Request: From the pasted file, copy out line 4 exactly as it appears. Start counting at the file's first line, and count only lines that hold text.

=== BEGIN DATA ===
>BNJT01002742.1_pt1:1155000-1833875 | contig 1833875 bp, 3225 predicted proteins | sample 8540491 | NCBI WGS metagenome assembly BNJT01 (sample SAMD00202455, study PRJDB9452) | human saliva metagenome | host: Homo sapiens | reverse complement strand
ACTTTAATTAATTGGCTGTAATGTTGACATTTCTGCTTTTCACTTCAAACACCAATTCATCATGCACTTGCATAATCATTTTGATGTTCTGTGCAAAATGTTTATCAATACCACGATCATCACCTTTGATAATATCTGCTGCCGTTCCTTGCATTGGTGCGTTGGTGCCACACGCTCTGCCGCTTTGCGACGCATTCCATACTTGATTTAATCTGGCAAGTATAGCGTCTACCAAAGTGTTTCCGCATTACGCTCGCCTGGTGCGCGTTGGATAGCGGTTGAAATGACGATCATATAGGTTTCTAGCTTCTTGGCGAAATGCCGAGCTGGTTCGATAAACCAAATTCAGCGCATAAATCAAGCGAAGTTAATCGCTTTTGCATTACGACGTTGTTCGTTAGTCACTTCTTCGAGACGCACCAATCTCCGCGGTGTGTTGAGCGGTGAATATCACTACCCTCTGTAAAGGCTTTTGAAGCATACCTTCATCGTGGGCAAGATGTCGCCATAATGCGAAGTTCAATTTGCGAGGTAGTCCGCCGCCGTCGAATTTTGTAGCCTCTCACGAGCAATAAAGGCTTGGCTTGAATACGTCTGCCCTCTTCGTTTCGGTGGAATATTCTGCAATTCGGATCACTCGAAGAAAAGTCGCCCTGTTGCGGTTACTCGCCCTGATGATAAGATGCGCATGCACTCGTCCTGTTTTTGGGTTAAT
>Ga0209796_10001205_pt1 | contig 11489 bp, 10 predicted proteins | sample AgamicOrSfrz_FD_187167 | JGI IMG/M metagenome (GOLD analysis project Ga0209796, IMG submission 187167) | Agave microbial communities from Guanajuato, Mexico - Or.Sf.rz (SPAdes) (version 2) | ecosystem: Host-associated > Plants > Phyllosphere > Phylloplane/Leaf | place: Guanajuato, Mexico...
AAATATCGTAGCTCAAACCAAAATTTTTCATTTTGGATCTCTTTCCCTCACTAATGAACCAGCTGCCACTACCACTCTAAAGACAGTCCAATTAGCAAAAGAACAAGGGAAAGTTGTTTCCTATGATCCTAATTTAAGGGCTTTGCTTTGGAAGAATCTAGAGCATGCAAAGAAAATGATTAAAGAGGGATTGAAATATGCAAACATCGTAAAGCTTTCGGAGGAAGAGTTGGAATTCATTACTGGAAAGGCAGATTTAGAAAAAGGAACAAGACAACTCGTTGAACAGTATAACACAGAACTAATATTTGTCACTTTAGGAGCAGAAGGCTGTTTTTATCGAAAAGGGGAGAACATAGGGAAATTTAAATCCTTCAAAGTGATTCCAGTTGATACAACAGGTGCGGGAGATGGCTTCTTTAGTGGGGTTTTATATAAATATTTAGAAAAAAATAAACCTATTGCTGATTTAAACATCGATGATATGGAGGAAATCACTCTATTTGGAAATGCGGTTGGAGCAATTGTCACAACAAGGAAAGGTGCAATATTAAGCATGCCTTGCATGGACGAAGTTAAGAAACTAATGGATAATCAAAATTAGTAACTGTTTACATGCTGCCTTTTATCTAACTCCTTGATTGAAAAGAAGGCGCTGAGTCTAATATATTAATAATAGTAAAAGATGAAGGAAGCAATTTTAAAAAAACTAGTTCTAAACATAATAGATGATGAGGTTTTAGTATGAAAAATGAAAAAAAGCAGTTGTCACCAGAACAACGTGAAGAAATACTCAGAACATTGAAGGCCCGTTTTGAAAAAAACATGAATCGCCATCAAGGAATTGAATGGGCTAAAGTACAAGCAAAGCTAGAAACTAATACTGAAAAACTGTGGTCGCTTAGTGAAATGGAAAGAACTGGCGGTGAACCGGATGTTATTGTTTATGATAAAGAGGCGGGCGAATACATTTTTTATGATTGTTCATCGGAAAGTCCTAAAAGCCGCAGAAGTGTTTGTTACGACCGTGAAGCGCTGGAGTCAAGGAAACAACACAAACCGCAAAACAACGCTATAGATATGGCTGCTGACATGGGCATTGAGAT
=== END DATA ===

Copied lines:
AAATATCGTAGCTCAAACCAAAATTTTTCATTTTGGATCTCTTTCCCTCACTAATGAACCAGCTGCCACTACCACTCTAAAGACAGTCCAATTAGCAAAAGAACAAGGGAAAGTTGTTTCCTATGATCCTAATTTAAGGGCTTTGCTTTGGAAGAATCTAGAGCATGCAAAGAAAATGATTAAAGAGGGATTGAAATATGCAAACATCGTAAAGCTTTCGGAGGAAGAGTTGGAATTCATTACTGGAAAGGCAGATTTAGAAAAAGGAACAAGACAACTCGTTGAACAGTATAACACAGAACTAATATTTGTCACTTTAGGAGCAGAAGGCTGTTTTTATCGAAAAGGGGAGAACATAGGGAAATTTAAATCCTTCAAAGTGATTCCAGTTGATACAACAGGTGCGGGAGATGGCTTCTTTAGTGGGGTTTTATATAAATATTTAGAAAAAAATAAACCTATTGCTGATTTAAACATCGATGATATGGAGGAAATCACTCTATTTGGAAATGCGGTTGGAGCAATTGTCACAACAAGGAAAGGTGCAATATTAAGCATGCCTTGCATGGACGAAGTTAAGAAACTAATGGATAATCAAAATTAGTAACTGTTTACATGCTGCCTTTTATCTAACTCCTTGATTGAAAAGAAGGCGCTGAGTCTAATATATTAATAATAGTAAAAGATGAAGGAAGCAATTTTAAAAAAACTAGTTCTAAACATAATAGATGATGAGGTTTTAGTATGAAAAATGAAAAAAAGCAGTTGTCACCAGAACAACGTGAAGAAATACTCAGAACATTGAAGGCCCGTTTTGAAAAAAACATGAATCGCCATCAAGGAATTGAATGGGCTAAAGTACAAGCAAAGCTAGAAACTAATACTGAAAAACTGTGGTCGCTTAGTGAAATGGAAAGAACTGGCGGTGAACCGGATGTTATTGTTTATGATAAAGAGGCGGGCGAATACATTTTTTATGATTGTTCATCGGAAAGTCCTAAAAGCCGCAGAAGTGTTTGTTACGACCGTGAAGCGCTGGAGTCAAGGAAACAACACAAACCGCAAAACAACGCTATAGATATGGCTGCTGACATGGGCATTGAGAT